PPP Paycheck Protection Program as SBA loan written on the mask and money.

Congress expanded the Paycheck Protection Program (PPP) established by the Coronavirus Aid, Relief, and Economic Security (CARES) Act with the passage of the Consolidated Appropriations Act on December 27, 2020. The Consolidated Appropriations Act also clarifies the deductibility of certain expenses paid for with funds from a loan under PPP and tax impact on income for the forgiveness of the related debt.

Beginning January 11, 2021, businesses are eligible for a second round of PPP loan funding irrespective of whether a loan was received in the first round. The definition of a “small business” has also been changed under the bill. Small businesses are defined as businesses with no more than 300 employees and whose revenues dropped by 25% during one of the first three quarters of 2020 (or the fourth quarter if the business is applying after January 1, 2021). This decrease is determined by comparing the quarters gross receipts with the same quarter in the prior year.

A business may receive loan amounts of up to 2.5 (3.5 for accommodation and food services sector businesses) times their average monthly payroll costs in 2019 or the 12 months before the loan application. The limit has been reduced from the original $10 million available in the first round to $2 million for this round of PPP loan funds.

Businesses that were eligible to receive PPP loans under the CARES Act were small businesses, nonprofit organizations, veterans’ organizations and tribal businesses. The new bill expands the types of organizations that may request a PPP loan to:

  • Tax-exempt organizations described in Internal Revenue Code Section 501(c)(6) that have no more than 300 employees and whose lobbying activities do not comprise more than 15% of the organization’s total activities.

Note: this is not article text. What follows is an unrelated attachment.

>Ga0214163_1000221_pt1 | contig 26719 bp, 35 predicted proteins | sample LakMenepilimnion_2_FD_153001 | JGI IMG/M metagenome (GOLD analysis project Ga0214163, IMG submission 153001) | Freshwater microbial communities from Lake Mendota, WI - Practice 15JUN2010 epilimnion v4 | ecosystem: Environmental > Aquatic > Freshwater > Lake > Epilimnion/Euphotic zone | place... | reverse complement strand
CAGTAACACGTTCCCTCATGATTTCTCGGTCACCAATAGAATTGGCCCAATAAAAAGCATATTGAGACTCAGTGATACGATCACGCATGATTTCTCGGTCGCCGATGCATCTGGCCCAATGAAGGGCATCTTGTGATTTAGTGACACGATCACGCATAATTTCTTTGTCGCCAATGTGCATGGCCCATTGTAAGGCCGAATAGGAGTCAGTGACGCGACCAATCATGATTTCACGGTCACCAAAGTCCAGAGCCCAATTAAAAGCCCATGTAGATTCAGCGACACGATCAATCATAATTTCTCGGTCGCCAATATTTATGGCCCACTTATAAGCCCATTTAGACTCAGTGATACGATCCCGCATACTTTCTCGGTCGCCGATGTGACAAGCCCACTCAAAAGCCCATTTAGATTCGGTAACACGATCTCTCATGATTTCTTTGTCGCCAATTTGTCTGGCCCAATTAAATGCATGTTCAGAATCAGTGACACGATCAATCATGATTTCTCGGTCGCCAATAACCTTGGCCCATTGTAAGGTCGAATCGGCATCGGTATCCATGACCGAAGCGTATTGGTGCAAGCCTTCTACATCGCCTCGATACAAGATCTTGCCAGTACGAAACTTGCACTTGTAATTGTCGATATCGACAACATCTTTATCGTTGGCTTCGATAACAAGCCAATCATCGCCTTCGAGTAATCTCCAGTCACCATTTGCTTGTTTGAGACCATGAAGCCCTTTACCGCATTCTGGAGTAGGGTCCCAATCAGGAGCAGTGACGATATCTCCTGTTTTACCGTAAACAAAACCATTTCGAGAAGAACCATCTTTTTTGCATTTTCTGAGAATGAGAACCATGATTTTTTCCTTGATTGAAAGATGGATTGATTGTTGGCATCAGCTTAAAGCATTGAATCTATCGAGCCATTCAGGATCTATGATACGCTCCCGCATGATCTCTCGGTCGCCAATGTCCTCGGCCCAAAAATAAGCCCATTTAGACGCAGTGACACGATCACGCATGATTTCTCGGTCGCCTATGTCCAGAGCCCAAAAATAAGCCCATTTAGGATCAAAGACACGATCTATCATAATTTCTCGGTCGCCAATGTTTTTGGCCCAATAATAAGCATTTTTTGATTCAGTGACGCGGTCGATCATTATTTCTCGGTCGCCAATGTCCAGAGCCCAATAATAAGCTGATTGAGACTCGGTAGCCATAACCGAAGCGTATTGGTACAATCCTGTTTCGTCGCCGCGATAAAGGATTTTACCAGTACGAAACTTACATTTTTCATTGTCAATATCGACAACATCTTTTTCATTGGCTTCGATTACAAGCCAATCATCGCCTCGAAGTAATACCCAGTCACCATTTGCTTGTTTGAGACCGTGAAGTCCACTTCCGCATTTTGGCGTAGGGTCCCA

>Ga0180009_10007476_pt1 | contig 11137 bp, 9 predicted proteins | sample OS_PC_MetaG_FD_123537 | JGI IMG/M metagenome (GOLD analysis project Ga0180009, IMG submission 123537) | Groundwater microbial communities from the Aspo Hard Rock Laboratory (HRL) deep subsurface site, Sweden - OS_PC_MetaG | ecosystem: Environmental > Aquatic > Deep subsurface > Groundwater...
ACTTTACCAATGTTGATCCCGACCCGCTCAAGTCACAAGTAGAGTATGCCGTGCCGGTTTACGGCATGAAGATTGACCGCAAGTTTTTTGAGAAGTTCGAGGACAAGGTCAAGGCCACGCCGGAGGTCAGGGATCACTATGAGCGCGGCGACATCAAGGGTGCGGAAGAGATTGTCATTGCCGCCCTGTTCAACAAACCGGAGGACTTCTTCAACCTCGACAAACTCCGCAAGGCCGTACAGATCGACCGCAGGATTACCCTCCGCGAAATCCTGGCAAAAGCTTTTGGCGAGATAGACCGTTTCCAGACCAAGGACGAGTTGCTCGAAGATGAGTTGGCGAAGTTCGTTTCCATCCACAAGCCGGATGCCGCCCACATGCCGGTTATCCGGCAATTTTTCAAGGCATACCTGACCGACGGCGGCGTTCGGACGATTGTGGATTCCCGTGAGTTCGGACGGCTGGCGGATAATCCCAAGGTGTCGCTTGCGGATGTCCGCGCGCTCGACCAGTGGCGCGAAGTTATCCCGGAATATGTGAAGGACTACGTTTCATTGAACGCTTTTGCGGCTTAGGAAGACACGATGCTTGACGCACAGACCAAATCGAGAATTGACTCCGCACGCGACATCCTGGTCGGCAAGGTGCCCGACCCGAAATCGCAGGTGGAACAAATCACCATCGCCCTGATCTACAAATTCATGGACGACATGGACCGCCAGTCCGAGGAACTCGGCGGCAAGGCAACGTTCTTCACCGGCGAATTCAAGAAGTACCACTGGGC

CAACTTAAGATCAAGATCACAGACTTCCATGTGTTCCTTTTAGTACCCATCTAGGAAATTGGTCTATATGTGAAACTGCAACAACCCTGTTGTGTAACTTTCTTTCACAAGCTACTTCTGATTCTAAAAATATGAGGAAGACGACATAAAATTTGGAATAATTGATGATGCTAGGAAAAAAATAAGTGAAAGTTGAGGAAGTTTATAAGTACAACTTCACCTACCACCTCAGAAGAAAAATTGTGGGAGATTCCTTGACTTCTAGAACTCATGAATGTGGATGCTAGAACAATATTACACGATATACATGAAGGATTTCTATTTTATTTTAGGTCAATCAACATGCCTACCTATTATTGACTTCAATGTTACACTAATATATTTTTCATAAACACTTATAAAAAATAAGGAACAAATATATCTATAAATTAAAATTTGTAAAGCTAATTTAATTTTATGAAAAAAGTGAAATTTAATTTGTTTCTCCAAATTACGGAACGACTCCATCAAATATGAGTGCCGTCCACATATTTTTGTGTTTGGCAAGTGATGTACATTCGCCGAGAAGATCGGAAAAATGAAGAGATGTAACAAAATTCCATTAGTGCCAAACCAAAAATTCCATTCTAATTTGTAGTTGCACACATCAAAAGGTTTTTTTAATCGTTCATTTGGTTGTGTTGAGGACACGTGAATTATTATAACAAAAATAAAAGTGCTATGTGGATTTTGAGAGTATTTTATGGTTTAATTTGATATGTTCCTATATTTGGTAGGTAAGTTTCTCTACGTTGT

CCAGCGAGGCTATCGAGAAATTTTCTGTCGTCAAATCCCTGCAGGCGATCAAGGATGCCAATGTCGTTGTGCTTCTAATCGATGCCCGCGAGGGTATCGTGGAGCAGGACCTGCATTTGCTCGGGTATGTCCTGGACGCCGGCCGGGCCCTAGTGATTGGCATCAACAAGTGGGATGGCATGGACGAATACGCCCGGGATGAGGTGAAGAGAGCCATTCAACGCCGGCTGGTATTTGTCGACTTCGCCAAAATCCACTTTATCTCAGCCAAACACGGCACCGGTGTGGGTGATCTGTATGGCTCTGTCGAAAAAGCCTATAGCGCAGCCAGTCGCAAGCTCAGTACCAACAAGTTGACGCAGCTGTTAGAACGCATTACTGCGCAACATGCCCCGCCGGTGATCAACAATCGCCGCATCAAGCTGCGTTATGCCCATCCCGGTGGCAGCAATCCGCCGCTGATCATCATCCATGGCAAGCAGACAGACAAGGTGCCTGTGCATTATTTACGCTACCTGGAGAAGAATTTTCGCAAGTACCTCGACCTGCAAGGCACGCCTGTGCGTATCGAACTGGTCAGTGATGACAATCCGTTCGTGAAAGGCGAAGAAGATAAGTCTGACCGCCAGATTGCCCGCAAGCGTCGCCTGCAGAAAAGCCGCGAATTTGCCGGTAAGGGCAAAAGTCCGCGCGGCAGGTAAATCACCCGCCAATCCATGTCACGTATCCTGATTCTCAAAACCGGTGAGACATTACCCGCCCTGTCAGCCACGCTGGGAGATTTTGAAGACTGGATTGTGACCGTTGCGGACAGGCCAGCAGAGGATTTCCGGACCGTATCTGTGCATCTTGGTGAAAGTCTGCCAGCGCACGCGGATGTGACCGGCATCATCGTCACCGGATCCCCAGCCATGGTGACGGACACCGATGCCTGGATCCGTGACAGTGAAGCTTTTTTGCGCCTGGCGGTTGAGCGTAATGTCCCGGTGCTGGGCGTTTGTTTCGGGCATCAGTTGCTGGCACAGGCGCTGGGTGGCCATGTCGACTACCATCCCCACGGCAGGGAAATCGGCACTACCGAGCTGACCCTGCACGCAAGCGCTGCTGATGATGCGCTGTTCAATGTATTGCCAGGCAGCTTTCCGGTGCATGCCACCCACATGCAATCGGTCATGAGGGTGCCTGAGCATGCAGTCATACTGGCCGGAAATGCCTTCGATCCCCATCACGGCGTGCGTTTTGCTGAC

• Housing cooperatives that have no more than 300 employees.
  • “Destination marketing organizations” that have no more than 300 employees.
  • Stations, newspapers and public broadcasting organizations that have no more than 500 employees.

Under the CARES Act, a recipient of a PPP loan could use the funds to meet payroll costs, certain employee healthcare costs, interest on mortgage obligations, rent and utilities. As long as 60% of those funds were used on payroll costs, the loan would be forgiven.  The Consolidated Appropriations Act added four types of non-payroll expenses that can be paid from and submitted for forgiveness, for both round 1 and round 2 PPP loans.

  • Covered operational expenditures.
  • Covered property damage.
  • Covered supplier costs.
  • Covered worker protection equipment. (i.e., costs of personal protective equipment incurred by a borrower to comply with rules or guidance issued by the Department of Health & Human Services, the Occupational Safety and Health Administration or the Centers for disease control, or a state or local government).

In addition, the bill confirms that business expenses paid with PPP loan funds may be deducted for federal income tax purposes. Originally the IRS took the position in guidance that expenses paid with forgiven loan proceeds that are not considered taxable income may not be deducted. The bill clarifies that such expenses are fully deductible, and the effective date of this provision applies to taxable years ending after the date of the enactment of the CARES Act.

The bill also provides a new simplified forgiveness procedure for loans of $150,000 or less. These borrowers cannot be required to submit to the lender any documents other than a one-page signed certification that sets out the number of employees the borrower was able to retain because of the PPP loan, an estimate of the amounts spent on payroll-related costs, the total loan value and that the borrower has accurately provided all information required and retains all relevant documents.

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